In the fourth quarter of 2011, our net production from our Niobrara acreage was 3,390 BOE, or an average of 37 BOE per day, 100% of which was from oil. From January 1, 2012 through January 31, 2012, our average daily net production from our Niobrara acreage was 41 BOE, 100% of which was from oil.
There are typical land oil and gas processing facilities in the Niobrara Formation. Our facilities located at well locations include storage tank batteries, oil/gas/water separation equipment and pumping units.
Recent and Future Activity
We drilled three gross (1.5 net) wells at Niobrara during 2011. We have completed a 60 square mile 3-D seismic survey over our Craig Dome prospect, have received a processed version of the seismic and are selecting future drilling locations. We currently intend to drill five to seven gross wells at Niobrara during 2012.Production - net - was 37 barrels of oil per day during the fourth quarter of 2011. In January they raised this to 41 barrels of oil per day.
The most recent 10Q filing contains this text.
Niobrara Formation. Effective as of April 1, 2010, we acquired leasehold interests in the Niobrara formation in Colorado and held leases for approximately 14,993 acres as of March 31, 2012. Aggregate net production from the Niobrara play during the three months ended March 31, 2012 was approximately 2,638 BOE, or 29 BOE per day. During April 2012, average daily net production in Niobrara was approximately 66 BOE due to completion of our 2011 drilling activity.So for the first quarter the production fell to average only 29 BOE per day after averaging 41 BOE per day in January.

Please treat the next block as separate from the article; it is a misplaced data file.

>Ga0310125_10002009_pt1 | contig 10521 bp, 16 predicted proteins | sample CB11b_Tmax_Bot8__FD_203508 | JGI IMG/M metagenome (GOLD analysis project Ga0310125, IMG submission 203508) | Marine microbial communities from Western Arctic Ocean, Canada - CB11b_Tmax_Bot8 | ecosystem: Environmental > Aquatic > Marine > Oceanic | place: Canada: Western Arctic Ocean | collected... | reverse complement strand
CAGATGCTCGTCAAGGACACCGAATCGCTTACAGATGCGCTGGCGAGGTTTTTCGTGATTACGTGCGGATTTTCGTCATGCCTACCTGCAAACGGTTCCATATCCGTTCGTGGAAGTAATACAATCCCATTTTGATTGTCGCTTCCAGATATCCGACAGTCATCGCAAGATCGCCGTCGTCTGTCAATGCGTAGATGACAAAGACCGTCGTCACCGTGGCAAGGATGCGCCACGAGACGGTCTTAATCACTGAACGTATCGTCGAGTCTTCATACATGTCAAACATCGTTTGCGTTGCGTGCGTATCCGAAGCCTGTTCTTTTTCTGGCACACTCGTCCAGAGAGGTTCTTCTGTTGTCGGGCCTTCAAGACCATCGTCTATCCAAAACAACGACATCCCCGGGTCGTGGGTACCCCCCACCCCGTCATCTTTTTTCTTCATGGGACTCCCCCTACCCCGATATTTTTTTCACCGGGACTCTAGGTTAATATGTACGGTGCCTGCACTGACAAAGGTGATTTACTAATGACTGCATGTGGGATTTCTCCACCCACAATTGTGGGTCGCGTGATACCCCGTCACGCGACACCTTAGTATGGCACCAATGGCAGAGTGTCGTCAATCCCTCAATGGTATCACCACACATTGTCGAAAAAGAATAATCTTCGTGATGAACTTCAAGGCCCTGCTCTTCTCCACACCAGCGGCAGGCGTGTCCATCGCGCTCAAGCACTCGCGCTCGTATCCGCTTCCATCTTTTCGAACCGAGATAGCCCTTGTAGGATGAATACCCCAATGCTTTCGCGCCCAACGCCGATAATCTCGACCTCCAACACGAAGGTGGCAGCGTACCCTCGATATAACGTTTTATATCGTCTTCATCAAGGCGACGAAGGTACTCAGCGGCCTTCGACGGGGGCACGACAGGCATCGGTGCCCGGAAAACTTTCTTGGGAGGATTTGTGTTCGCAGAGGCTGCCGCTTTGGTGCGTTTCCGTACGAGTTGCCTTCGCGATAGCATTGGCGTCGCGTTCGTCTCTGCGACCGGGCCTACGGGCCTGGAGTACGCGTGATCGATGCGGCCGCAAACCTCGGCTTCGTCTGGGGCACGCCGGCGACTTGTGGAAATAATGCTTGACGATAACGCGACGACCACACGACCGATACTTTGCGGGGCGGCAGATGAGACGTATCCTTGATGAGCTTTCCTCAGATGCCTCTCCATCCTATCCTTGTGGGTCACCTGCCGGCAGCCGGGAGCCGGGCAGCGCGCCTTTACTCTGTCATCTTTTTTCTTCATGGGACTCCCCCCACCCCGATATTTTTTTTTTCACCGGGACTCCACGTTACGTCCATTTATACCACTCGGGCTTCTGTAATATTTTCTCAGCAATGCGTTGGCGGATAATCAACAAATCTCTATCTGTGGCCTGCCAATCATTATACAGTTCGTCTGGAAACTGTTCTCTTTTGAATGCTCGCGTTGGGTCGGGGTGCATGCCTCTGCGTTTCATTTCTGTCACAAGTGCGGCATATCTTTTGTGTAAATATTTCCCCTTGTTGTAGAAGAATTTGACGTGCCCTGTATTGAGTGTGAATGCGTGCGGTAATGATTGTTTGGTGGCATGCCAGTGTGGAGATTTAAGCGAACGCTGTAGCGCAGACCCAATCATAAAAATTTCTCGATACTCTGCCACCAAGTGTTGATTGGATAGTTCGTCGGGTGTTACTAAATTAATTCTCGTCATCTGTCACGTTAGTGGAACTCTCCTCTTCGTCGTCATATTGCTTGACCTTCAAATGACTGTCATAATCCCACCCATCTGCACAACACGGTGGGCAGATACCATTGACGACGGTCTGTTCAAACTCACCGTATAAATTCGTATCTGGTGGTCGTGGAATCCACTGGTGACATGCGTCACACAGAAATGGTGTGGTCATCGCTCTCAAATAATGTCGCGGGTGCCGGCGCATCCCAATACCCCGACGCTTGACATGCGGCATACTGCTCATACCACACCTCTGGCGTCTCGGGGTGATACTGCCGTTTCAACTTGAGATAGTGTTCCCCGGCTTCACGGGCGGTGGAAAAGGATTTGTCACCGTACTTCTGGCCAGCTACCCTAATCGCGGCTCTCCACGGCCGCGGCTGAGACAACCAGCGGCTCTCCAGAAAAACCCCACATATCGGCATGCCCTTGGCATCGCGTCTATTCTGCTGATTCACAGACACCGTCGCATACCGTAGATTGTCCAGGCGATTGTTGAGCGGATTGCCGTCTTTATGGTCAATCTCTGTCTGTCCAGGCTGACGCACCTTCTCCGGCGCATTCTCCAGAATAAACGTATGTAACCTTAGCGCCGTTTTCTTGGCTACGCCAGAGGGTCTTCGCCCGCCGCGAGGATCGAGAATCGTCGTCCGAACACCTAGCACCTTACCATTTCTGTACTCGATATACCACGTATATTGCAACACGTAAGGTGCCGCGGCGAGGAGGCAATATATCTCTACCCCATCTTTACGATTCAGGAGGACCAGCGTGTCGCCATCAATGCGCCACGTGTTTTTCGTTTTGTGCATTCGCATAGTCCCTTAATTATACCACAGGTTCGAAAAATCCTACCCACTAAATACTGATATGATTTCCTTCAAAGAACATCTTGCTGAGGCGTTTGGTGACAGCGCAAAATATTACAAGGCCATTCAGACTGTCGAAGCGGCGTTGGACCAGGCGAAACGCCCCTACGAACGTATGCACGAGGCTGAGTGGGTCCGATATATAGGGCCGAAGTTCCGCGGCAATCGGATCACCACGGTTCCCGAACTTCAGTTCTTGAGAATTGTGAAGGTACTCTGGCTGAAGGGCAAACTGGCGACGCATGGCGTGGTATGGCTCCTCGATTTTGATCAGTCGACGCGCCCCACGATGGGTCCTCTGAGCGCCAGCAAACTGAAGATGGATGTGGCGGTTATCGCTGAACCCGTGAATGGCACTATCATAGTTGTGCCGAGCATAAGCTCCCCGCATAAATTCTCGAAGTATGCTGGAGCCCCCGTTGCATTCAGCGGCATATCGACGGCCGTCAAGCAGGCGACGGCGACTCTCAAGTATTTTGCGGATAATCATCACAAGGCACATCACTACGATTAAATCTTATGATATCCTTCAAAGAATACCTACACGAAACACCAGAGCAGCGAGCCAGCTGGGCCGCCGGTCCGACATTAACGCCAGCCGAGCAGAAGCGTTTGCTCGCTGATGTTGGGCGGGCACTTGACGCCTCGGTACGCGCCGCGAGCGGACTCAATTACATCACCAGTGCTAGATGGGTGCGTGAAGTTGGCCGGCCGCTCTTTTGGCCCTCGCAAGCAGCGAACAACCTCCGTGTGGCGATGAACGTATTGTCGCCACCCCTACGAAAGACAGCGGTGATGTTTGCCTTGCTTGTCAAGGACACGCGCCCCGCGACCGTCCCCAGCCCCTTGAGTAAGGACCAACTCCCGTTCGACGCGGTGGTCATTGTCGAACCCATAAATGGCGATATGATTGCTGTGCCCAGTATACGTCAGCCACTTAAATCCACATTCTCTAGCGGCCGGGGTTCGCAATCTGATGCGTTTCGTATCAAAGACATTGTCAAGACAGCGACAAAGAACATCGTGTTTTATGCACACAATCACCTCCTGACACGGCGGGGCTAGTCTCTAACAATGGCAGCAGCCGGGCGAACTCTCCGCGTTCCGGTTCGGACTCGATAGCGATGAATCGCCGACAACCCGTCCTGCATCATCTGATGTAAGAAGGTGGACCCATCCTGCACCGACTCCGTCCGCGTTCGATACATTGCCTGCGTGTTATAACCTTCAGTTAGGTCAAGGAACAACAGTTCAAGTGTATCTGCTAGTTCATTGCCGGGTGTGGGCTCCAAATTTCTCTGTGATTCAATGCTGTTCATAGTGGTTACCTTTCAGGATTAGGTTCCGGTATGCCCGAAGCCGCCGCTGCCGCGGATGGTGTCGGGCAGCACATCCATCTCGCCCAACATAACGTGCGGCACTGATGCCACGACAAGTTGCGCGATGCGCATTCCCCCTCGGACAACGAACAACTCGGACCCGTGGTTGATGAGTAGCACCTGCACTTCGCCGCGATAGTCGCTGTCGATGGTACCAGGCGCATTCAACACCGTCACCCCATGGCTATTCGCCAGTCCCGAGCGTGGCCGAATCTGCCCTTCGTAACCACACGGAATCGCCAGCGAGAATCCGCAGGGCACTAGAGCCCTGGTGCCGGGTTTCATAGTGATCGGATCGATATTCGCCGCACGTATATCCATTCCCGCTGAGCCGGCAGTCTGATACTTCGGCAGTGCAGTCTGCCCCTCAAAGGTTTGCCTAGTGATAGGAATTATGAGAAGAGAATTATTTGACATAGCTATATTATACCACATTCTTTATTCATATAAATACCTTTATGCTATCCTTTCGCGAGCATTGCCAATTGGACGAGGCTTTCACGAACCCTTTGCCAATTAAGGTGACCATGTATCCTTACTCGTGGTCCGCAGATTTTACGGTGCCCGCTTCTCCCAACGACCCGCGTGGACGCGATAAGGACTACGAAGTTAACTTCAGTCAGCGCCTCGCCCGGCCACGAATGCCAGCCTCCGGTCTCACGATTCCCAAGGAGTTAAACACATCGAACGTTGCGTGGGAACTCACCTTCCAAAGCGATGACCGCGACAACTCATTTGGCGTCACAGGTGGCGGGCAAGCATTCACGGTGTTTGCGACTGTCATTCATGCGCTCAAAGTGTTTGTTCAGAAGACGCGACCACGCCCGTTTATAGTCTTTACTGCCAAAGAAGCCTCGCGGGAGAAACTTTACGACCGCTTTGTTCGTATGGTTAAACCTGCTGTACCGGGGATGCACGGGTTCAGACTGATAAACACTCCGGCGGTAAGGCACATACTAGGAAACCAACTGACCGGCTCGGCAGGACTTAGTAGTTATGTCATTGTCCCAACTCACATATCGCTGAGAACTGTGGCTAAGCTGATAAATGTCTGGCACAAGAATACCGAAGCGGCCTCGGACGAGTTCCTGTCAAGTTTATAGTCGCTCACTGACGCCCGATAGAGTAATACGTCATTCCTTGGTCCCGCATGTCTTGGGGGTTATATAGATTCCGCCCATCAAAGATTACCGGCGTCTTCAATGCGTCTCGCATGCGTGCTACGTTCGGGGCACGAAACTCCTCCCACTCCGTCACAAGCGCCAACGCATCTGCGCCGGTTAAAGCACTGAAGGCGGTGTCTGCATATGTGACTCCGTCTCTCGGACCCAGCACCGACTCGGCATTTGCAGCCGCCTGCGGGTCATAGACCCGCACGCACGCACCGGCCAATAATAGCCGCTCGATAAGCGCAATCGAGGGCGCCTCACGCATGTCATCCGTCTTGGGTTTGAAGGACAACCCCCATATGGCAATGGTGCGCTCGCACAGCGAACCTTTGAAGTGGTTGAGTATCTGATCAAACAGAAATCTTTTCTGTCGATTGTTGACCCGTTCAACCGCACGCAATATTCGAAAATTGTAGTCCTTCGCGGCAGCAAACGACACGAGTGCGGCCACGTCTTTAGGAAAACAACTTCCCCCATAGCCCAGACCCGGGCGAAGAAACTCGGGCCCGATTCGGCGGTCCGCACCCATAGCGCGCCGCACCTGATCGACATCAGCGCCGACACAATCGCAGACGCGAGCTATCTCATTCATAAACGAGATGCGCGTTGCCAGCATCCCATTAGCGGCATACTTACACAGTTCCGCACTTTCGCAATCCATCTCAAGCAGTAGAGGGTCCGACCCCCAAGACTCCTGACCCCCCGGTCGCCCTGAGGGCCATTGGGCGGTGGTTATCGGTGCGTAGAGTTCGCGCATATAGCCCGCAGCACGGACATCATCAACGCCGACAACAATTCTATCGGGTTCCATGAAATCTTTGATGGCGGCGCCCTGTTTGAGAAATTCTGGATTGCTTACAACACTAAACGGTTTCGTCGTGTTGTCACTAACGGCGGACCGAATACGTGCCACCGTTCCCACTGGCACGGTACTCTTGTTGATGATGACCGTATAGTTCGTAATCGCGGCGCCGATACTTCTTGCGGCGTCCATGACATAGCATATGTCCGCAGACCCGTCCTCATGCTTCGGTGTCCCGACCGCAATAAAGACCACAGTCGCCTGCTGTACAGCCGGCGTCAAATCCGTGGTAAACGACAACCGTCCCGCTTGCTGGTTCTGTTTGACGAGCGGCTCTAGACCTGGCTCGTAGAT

41 BOE per day in January implies production of 1271 barrels (approx) in January (being 41 BOE per day times 31 days).
We are told that production in the quarter was 2638 barrels. Simple arithmetic implies that production in February and March was 1367 BOE. Assuming 60 days in those months (29 in February, 31 in March) we get production of 22.8 barrels per day. A fairly sharp drop from 41 BOE per day in January. This may be a decline rate or it may be weather or other shut-in (we do not know). However shut-ins are more likely in January so decline is a reasonable guess.
After completing drilling activity for 2011 the production rose to 66 BOE per day.
These are not big numbers and production drops seem large. Indeed flow rates almost halved within the first quarter.
However the company states that 500 thousand barrels of oil in reserves are proven in this field.
It is a cliché that you only know what the reserves of an oil field were when the last barrel is produced. There are many fields that have surprised to the downside and some that have surprised to the upside.
I will leave it to my readers to judge - whether on the basis of the relatively small production and high decline rates demonstrated - they regard the 500 thousand barrels of proved reserves listed here as a solid number.